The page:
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Author Topic: Archiving developed "masters"  (Read 526 times)

larkis

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Archiving developed "masters"
« on: August 13, 2019, 11:08:20 am »

I have a few thousand master images that have all the adjustments done with lightroom that I want to back up to a DLT drive. What have people been doing here ? Export to a 16 bit tiff ? With sharpening or without ? If I want to print the master image at various sizes down the road, i assume i would do print sharpening then.

Anything else I should keep in mind ?

john beardsworth

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Re: Archiving developed "masters"
« Reply #1 on: August 13, 2019, 12:33:16 pm »

Why do anything at all? Other than backup the masters and the catalogue, that is. There's no need to export those TIFs.

By the way, there is a Lightroom forum here.

larkis

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Re: Archiving developed "masters"
« Reply #2 on: August 13, 2019, 03:05:23 pm »

Tiff's are not relying on lightroom or my library to exist or be readable in 20 years. At least that is my reasoning behind wanting to have a baked out version of all my masters. I do back up my raw's and catalog separately.

JaapD

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Re: Archiving developed "masters"
« Reply #3 on: August 14, 2019, 01:27:13 am »

A 16 bit TIF would give you every opportunity in future to do whatever you want to do with your images, i.e. postprocessing, resizing for print, sharpening, etc. I wouldn’t do any sharpening on the 'masters' because that’s destructive, especially if you lateron find out that you applied too much of it.

Additionally to this, I also always keep my RAWs. Storage is cheap these days.

Regards,
Jaap
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Terry_Kennedy

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Re: Archiving developed "masters"
« Reply #4 on: August 14, 2019, 03:51:15 pm »

I have a few thousand master images that have all the adjustments done with lightroom that I want to back up to a DLT drive.

DLT is essentially dead. Quantum may have a few mechanisms they haven't been able to offload, but LTO won the tape format wars 12 years ago. The latest LTO generation is LTO 8 but media only just became available again after the two worldwide makers of LTO 8 media settled their cross-lawsuits. LTO generally reads 2 generations back and writes 1 generation back, but LTO 8 is an exception.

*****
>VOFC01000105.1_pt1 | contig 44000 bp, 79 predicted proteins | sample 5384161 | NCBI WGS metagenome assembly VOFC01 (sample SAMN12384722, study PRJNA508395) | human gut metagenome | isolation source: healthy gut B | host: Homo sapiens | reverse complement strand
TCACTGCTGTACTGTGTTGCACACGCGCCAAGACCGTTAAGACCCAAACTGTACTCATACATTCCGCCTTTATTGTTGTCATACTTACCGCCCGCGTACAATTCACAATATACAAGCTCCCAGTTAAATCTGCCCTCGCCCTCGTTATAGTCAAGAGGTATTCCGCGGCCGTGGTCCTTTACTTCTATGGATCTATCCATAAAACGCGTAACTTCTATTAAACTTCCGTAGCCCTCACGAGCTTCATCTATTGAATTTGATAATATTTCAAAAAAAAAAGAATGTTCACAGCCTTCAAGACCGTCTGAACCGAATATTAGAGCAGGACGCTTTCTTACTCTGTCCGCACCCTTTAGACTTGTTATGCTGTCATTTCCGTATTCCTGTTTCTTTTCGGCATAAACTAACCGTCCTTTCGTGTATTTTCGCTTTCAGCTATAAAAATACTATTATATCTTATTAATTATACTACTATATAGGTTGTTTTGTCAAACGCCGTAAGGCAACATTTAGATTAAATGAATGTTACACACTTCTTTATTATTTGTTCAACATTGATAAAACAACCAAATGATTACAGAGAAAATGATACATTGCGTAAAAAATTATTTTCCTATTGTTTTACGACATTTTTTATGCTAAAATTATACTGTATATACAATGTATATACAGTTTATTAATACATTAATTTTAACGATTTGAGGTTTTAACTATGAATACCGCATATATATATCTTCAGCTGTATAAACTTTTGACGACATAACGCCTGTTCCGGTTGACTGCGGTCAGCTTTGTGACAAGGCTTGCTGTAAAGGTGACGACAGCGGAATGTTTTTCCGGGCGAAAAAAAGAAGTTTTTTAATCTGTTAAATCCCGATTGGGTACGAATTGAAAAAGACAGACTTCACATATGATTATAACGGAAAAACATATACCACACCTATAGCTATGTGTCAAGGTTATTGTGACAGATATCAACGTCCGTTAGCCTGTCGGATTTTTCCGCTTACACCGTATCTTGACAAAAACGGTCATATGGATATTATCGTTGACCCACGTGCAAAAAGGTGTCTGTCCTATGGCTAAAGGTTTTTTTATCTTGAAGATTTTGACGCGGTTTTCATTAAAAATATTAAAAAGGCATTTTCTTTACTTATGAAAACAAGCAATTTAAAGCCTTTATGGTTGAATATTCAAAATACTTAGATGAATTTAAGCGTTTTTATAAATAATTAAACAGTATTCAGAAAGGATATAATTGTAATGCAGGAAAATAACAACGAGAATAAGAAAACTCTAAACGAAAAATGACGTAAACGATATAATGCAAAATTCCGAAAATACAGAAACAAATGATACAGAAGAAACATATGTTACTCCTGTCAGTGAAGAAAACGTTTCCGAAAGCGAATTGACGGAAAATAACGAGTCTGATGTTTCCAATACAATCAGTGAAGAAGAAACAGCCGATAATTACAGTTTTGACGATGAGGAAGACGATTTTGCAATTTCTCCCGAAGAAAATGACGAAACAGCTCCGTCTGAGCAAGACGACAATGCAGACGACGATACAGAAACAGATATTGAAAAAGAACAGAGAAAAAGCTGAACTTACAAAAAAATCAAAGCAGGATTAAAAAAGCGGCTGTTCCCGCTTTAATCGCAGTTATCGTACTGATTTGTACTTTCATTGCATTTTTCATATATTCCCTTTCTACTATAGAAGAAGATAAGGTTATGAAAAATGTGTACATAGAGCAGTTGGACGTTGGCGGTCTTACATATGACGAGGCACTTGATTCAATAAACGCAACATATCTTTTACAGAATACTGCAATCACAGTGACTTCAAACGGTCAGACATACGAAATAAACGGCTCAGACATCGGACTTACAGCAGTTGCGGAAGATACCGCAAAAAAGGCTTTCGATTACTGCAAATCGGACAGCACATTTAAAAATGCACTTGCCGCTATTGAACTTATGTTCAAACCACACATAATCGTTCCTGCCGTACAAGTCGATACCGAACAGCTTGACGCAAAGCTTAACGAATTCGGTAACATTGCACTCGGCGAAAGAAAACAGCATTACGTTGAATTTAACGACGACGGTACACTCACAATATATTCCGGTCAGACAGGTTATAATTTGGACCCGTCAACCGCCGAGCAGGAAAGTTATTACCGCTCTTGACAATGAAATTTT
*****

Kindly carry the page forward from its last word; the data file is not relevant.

If you're pinching pennies, you can get older LTO generation drives on eBay inexpensively and then you test them with the freely-downloadable diagnostic (for IBM mechanisms, that is ITDT) to make sure they're not junk.

If you're value-conscious, you can buy a rebuilt / tested tape drive with a warranty from a place like Midwest Technical.

If you have a lot of money, you can buy a new drive from any of the vendors that sell them (IBM, Dell, Lenovo, HP, Quantum, etc.)

Note that anything newer than LTO4 will be SAS only, so you'll likely need a SAS host adapter for your computer.
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kirkt

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Re: Archiving developed "masters"
« Reply #5 on: August 15, 2019, 09:52:04 am »

You could also try to experiment with JPEG 2000 @16bit if you are trying to save space.

Kirk
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BobShaw

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Re: Archiving developed "masters"
« Reply #6 on: August 15, 2019, 06:42:29 pm »

A 16 bit TIF would give you every opportunity in future to do whatever you want to do with your images, i.e. postprocessing, resizing for print, sharpening, etc. I wouldn’t do any sharpening on the 'masters' because that’s destructive, especially if you lateron find out that you applied too much of it.
Additionally to this, I also always keep my RAWs. Storage is cheap these days.
That is my approach.
I export on TIF 16 bit Prophoto and all printing is done from this using a print programme.
All of my data is on a single Drobo. The computer just has an alias to documents, images etc.
I backup up everything using Time Machine including OS, Users, Apps, Data every hour.
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